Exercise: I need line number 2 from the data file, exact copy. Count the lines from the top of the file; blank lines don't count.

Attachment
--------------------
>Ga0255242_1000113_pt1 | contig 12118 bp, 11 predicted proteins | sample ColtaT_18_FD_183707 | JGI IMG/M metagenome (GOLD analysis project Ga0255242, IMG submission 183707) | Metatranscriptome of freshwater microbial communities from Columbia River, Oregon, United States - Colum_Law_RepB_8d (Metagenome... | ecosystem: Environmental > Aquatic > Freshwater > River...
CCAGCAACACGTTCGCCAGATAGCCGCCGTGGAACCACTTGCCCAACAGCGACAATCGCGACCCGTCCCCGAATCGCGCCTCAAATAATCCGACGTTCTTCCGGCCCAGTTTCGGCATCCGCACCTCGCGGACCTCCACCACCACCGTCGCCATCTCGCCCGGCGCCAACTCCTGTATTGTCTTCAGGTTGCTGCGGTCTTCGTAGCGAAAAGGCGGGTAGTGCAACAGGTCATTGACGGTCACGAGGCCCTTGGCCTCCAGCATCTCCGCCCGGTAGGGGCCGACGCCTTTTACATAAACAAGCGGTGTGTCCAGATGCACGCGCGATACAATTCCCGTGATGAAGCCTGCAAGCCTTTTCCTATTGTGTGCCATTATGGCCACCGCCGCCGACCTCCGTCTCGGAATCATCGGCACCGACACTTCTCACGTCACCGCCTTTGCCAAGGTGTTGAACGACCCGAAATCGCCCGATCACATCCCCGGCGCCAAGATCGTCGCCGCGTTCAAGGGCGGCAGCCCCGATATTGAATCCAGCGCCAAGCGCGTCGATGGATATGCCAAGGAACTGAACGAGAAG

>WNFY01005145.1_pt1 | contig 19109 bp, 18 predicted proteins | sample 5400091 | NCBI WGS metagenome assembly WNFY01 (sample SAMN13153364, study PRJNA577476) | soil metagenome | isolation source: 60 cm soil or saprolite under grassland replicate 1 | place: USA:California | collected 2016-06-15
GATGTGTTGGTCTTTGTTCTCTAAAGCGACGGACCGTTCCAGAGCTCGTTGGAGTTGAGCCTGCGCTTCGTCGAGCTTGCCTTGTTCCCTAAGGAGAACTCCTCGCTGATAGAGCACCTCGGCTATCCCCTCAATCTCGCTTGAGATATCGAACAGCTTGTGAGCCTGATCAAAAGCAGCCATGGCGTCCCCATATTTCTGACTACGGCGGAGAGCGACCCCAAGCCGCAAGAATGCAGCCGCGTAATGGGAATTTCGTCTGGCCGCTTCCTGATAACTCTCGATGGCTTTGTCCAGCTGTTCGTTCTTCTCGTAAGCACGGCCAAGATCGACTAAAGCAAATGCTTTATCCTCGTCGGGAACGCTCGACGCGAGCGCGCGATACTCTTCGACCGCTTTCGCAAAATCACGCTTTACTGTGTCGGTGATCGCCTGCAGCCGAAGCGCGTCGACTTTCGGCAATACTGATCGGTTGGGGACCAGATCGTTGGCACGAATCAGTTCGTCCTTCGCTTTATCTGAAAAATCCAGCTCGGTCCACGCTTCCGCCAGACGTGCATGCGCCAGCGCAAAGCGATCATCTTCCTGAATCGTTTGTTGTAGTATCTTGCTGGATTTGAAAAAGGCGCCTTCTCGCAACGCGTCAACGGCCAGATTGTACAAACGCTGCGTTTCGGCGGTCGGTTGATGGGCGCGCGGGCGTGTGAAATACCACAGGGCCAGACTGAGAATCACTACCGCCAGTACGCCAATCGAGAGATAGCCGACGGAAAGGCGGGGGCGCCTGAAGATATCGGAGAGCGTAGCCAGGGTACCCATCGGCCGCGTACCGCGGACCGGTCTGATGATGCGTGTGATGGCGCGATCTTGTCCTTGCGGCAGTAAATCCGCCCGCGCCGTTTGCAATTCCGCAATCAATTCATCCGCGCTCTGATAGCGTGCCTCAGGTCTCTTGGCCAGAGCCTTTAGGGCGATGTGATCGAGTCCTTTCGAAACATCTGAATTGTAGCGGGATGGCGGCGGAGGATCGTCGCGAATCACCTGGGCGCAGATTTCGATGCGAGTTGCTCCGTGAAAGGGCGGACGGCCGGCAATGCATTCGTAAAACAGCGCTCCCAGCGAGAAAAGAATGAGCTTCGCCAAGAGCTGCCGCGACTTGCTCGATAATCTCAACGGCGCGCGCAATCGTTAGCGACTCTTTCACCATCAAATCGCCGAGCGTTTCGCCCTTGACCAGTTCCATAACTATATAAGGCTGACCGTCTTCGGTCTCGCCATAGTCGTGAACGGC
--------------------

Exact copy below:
CCAGCAACACGTTCGCCAGATAGCCGCCGTGGAACCACTTGCCCAACAGCGACAATCGCGACCCGTCCCCGAATCGCGCCTCAAATAATCCGACGTTCTTCCGGCCCAGTTTCGGCATCCGCACCTCGCGGACCTCCACCACCACCGTCGCCATCTCGCCCGGCGCCAACTCCTGTATTGTCTTCAGGTTGCTGCGGTCTTCGTAGCGAAAAGGCGGGTAGTGCAACAGGTCATTGACGGTCACGAGGCCCTTGGCCTCCAGCATCTCCGCCCGGTAGGGGCCGACGCCTTTTACATAAACAAGCGGTGTGTCCAGATGCACGCGCGATACAATTCCCGTGATGAAGCCTGCAAGCCTTTTCCTATTGTGTGCCATTATGGCCACCGCCGCCGACCTCCGTCTCGGAATCATCGGCACCGACACTTCTCACGTCACCGCCTTTGCCAAGGTGTTGAACGACCCGAAATCGCCCGATCACATCCCCGGCGCCAAGATCGTCGCCGCGTTCAAGGGCGGCAGCCCCGATATTGAATCCAGCGCCAAGCGCGTCGATGGATATGCCAAGGAACTGAACGAGAAG